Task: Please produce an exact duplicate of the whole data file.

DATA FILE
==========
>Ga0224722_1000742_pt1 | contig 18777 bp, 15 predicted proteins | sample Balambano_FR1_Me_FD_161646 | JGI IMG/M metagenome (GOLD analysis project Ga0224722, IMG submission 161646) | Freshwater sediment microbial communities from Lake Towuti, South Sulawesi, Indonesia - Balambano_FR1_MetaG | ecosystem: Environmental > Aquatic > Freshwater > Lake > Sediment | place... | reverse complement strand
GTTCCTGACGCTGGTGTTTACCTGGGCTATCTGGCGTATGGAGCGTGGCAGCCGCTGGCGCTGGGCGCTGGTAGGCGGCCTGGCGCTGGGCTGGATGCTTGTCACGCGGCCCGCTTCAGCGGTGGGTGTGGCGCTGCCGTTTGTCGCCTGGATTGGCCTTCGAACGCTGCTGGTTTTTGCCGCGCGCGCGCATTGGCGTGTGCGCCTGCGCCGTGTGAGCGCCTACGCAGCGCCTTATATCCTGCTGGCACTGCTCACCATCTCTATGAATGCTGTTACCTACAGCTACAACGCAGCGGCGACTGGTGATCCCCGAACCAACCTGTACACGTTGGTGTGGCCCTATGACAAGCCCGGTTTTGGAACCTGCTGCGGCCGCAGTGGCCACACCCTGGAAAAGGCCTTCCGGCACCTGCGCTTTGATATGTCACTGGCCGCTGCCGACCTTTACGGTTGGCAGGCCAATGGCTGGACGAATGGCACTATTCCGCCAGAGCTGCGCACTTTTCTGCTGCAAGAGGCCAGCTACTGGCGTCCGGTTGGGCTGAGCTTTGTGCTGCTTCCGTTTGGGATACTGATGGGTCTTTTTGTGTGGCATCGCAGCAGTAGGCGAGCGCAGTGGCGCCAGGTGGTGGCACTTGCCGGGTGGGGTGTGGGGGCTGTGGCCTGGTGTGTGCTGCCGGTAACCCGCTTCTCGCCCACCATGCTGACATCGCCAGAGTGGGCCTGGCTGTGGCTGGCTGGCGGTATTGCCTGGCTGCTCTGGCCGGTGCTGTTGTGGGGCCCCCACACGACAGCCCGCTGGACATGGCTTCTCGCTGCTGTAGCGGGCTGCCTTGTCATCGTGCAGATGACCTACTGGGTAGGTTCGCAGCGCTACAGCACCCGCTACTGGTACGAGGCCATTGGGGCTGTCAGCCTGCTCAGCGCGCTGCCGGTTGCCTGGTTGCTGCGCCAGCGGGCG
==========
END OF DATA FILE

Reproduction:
>Ga0224722_1000742_pt1 | contig 18777 bp, 15 predicted proteins | sample Balambano_FR1_Me_FD_161646 | JGI IMG/M metagenome (GOLD analysis project Ga0224722, IMG submission 161646) | Freshwater sediment microbial communities from Lake Towuti, South Sulawesi, Indonesia - Balambano_FR1_MetaG | ecosystem: Environmental > Aquatic > Freshwater > Lake > Sediment | place... | reverse complement strand
GTTCCTGACGCTGGTGTTTACCTGGGCTATCTGGCGTATGGAGCGTGGCAGCCGCTGGCGCTGGGCGCTGGTAGGCGGCCTGGCGCTGGGCTGGATGCTTGTCACGCGGCCCGCTTCAGCGGTGGGTGTGGCGCTGCCGTTTGTCGCCTGGATTGGCCTTCGAACGCTGCTGGTTTTTGCCGCGCGCGCGCATTGGCGTGTGCGCCTGCGCCGTGTGAGCGCCTACGCAGCGCCTTATATCCTGCTGGCACTGCTCACCATCTCTATGAATGCTGTTACCTACAGCTACAACGCAGCGGCGACTGGTGATCCCCGAACCAACCTGTACACGTTGGTGTGGCCCTATGACAAGCCCGGTTTTGGAACCTGCTGCGGCCGCAGTGGCCACACCCTGGAAAAGGCCTTCCGGCACCTGCGCTTTGATATGTCACTGGCCGCTGCCGACCTTTACGGTTGGCAGGCCAATGGCTGGACGAATGGCACTATTCCGCCAGAGCTGCGCACTTTTCTGCTGCAAGAGGCCAGCTACTGGCGTCCGGTTGGGCTGAGCTTTGTGCTGCTTCCGTTTGGGATACTGATGGGTCTTTTTGTGTGGCATCGCAGCAGTAGGCGAGCGCAGTGGCGCCAGGTGGTGGCACTTGCCGGGTGGGGTGTGGGGGCTGTGGCCTGGTGTGTGCTGCCGGTAACCCGCTTCTCGCCCACCATGCTGACATCGCCAGAGTGGGCCTGGCTGTGGCTGGCTGGCGGTATTGCCTGGCTGCTCTGGCCGGTGCTGTTGTGGGGCCCCCACACGACAGCCCGCTGGACATGGCTTCTCGCTGCTGTAGCGGGCTGCCTTGTCATCGTGCAGATGACCTACTGGGTAGGTTCGCAGCGCTACAGCACCCGCTACTGGTACGAGGCCATTGGGGCTGTCAGCCTGCTCAGCGCGCTGCCGGTTGCCTGGTTGCTGCGCCAGCGGGCG